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The current time is Mon Aug 19 16:43:19 2019
Utopia Talk / Politics / Erdogan is more powerful than Trump
| Thu Jul 25 14:30:09|
Trump is crying for lower interest rate, Erdogan simply orders it.
New Turkey Central Banker Pivots With Biggest Rate Cut on Record
By Cagan Koc
25. Juli 2019, 13:01 MESZ Updated on 25. Juli 2019, 14:48 MESZ
Central bank reduces key rate to 19.75%, more than forecast
Erdogan wants lower rates as economy sputters, inflation falls
Turkey’s new central banker delivered the biggest interest-rate cut in at least 17 years, putting President Recep Tayyip Erdogan’s unconventional policy goals into practice less than three weeks after getting the job.
The monetary policy makers led by Murat Uysal slashed the benchmark borrowing rate by 425 basis points to 19.75% on Thursday, exceeding all but one of the 34 analyst forecasts. It was the first cut since 2016 and the biggest since a shift to inflation targeting in 2002.
“They’re rolling the dice,” said Paul McNamara, a London-based money manager at GAM UK, who helps oversee $9.4 billion in assets. “A very, very risky strategy. The worst-case scenario.”
The central bank cited “weaker global economic activity and heightened downside risks to inflation” and pledged to use all instruments to safeguard price stability. The lira plunged just over 1% against the dollar after the decision before erasing losses. It traded 0.7% stronger as of 3:39 p.m. in Istanbul.
“The extent of monetary tightness will be determined by considering the indicators of the underlying inflation trend to ensure the continuation of the disinflation process,” the central bank said in a statement.
The sharp pivot toward monetary easing runs the risk of spooking inflation-wary investors in pursuit of Erdogan’s unorthodox theory that high interest rates cause rather than curb price growth. He fired Murat Cetinkaya as governor for failing to act, leaving Uysal with the challenge of how to navigate the conflicting demands of the presidency and markets.
“The much bigger than anticipated cut marks the new era for a central bank whose independence has been severely undermined,” said Piotr Matys, a London-based strategist at Rabobank.
Turkey no longer boasts the world's highest real rate after surprise decision
“While the lira has quickly recovered from the initial knee-jerk reaction, today’s decision is a very clear signal that the interest-rate differentials will narrow markedly in the coming months, leaving the currency far more exposed when the external backdrop deteriorates,” Matys said.
Uysal had plenty of reasons to start an easing cycle this month. The economy continues a slow slog after recession and lending is on the decline again. A dovish turn in monetary policy globally and a downswing in price growth have left Turkey with the world’s highest real rate before the decision.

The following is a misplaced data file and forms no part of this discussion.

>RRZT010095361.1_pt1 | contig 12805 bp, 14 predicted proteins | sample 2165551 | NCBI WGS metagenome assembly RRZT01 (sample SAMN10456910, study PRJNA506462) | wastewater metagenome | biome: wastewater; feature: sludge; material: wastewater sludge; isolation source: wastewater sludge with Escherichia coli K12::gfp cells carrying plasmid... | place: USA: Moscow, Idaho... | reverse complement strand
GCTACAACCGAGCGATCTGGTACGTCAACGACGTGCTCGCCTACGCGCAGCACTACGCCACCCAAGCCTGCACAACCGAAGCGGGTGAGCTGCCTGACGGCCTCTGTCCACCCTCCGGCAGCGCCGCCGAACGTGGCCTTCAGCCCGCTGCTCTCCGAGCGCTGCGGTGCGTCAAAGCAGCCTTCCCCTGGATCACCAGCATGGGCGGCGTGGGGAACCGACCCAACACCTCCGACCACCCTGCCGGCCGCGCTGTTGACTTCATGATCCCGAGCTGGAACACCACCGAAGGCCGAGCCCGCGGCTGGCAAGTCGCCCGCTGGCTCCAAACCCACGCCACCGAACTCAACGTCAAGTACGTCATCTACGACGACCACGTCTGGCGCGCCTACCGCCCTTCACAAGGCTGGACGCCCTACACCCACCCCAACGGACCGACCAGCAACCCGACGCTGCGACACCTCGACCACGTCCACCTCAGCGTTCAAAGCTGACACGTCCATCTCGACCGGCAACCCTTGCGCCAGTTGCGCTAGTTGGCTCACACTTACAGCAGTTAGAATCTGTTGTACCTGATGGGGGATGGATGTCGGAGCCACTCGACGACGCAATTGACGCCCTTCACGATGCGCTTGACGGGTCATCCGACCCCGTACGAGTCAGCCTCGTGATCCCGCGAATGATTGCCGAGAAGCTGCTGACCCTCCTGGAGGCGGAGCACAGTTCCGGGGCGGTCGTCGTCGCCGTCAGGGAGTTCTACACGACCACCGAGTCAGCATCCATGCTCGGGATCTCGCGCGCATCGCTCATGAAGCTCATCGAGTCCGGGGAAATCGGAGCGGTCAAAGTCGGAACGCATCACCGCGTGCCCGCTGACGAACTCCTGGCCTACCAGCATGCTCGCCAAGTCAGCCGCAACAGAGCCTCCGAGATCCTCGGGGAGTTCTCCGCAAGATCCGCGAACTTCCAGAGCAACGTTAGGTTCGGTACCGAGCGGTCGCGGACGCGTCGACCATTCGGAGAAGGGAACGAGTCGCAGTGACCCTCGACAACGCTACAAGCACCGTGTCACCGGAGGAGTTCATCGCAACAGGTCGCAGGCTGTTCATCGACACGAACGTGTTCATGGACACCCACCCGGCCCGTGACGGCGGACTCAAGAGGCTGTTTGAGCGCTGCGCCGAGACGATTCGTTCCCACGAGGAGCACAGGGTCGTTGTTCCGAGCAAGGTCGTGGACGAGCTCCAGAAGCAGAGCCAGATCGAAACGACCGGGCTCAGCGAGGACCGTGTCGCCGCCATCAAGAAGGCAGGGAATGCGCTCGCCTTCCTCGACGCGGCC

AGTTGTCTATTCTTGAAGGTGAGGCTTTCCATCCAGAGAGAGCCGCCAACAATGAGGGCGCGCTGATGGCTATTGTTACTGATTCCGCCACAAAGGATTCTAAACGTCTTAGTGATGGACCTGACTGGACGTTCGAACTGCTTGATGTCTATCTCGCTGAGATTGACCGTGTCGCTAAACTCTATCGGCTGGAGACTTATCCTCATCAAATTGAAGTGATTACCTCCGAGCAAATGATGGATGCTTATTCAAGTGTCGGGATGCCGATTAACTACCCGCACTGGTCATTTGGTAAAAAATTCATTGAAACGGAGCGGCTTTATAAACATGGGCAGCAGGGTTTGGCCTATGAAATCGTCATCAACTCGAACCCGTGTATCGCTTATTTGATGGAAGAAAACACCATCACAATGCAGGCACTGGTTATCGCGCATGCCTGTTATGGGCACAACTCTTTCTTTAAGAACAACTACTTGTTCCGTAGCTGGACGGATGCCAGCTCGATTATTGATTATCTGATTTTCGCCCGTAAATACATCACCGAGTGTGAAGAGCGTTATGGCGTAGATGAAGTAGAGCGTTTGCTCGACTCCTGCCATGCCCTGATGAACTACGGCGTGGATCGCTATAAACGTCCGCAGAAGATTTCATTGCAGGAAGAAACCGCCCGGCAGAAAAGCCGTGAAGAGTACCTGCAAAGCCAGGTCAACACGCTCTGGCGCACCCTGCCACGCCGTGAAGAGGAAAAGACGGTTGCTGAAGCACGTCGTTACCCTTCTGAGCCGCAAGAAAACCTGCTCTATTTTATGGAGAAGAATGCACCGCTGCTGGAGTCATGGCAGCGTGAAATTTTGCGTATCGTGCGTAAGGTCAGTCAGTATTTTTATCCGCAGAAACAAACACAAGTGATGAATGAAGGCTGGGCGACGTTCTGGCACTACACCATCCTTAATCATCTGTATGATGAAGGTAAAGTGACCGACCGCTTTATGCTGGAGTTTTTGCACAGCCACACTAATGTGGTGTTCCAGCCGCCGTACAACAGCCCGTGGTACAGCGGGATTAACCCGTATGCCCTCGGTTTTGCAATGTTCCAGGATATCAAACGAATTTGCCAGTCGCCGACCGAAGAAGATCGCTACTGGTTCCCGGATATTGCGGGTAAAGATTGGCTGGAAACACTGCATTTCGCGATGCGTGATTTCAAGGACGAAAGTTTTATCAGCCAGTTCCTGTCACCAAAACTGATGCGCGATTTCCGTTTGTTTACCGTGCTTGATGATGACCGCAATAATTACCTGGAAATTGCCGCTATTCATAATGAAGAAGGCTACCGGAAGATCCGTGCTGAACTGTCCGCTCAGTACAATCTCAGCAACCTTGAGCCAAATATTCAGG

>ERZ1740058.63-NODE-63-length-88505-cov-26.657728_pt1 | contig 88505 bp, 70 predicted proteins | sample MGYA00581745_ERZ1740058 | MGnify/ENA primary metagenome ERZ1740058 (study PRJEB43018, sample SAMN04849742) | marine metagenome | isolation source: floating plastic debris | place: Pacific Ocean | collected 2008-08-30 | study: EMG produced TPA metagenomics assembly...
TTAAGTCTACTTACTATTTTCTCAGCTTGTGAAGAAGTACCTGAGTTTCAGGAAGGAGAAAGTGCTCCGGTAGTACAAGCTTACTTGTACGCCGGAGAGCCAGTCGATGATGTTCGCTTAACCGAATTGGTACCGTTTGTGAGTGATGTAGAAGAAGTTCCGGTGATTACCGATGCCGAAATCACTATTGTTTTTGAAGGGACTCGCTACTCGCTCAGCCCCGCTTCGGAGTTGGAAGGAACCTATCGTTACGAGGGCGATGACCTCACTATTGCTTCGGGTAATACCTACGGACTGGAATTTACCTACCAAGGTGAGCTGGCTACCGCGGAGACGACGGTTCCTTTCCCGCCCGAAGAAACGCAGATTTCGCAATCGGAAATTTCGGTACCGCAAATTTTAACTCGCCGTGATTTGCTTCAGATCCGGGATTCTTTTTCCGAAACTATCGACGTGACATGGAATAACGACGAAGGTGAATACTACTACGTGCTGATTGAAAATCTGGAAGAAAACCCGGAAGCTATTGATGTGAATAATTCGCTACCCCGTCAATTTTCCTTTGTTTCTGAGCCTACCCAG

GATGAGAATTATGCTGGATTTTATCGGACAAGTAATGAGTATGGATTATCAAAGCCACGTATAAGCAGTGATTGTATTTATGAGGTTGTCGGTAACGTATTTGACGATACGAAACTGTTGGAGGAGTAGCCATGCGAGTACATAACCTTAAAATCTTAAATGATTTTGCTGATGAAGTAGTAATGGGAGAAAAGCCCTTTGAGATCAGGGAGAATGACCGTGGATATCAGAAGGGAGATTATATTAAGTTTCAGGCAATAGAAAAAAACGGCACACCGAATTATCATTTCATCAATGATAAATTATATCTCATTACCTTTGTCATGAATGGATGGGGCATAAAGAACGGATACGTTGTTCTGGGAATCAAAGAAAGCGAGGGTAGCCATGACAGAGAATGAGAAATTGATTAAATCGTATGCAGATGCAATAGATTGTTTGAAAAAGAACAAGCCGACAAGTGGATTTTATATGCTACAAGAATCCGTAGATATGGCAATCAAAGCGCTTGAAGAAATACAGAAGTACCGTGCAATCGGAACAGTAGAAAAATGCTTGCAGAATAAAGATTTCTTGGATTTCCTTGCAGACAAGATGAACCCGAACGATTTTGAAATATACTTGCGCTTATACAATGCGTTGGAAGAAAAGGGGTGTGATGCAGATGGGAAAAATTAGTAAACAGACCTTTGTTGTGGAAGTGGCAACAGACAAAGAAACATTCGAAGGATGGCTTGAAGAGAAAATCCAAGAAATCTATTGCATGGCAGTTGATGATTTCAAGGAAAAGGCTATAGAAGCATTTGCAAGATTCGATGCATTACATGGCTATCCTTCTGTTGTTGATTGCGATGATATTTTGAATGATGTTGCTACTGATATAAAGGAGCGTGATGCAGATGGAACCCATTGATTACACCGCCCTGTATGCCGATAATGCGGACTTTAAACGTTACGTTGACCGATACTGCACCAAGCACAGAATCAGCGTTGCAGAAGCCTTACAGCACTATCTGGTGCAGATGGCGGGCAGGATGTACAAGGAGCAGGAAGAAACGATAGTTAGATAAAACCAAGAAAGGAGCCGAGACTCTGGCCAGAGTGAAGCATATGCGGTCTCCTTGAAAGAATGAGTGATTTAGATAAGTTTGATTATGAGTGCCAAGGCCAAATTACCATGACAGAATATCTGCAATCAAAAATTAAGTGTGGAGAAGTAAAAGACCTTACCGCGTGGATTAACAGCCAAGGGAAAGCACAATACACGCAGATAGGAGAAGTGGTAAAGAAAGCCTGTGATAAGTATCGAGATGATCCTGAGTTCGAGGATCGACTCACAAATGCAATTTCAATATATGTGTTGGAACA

Powerful base effects will likely continue to choke off inflation, which is already down almost 5 percentage points so far this year. The central bank on Thursday said recent forecast revisions indicate that inflation will probably end the year below the 14.6% projected in its April report.
In an interview last week, Uysal saw “room for maneuver in monetary policy” but vowed to preserve “a reasonable rate of real return” for investors.
If inflation falls to about 10% by September or October, “cuts will likely continue unless there is a negative development in the global outlook,” said Erkin Isik, senior economist at QNB Finansbank. Price growth cooled more than forecast in June to the slowest in a year, reaching an annual 15.7%.
“It seems like the central bank decided to deliver a front-loaded rate cut,” Isik said.
The lira’s fortunes have also reversed, especially after President Donald Trump indicated the U.S. may reassess a threat to sanction Turkey over its purchase of a Russian defense system. The currency is the world’s best performer since the start of May.
As a drumbeat of political pressure grows on central banks from the U.S. to India, Erdogan one-upped his counterparts thanks to the powers granted to his office after last year’s general election, which transformed the political system into an executive presidency.
Still, a wallop of monetary easing could easily unsettle the calm.
Erdogan promised to take more direct control over rate decisions in an interview last year and warned following a massive rate increase in September that “there is a limit” to his patience. The tipping point came when Cetinkaya extended a policy pause to nine months in June, prompting Erdogan to call the 24% benchmark “unacceptable.”
Erdogan’s power grab was years in the making. In his view, producers have to pass on their higher borrowing costs to customers, so they raise prices.
“Guess no one is surprised with Turkey’s central bank these days,” said Edwin Gutierrez, head of emerging-market sovereign debt at Aberdeen Asset Management. “They did as Erdogan wanted.”
| Thu Jul 25 15:33:00|
Turkish scum sure do love their Sultans.
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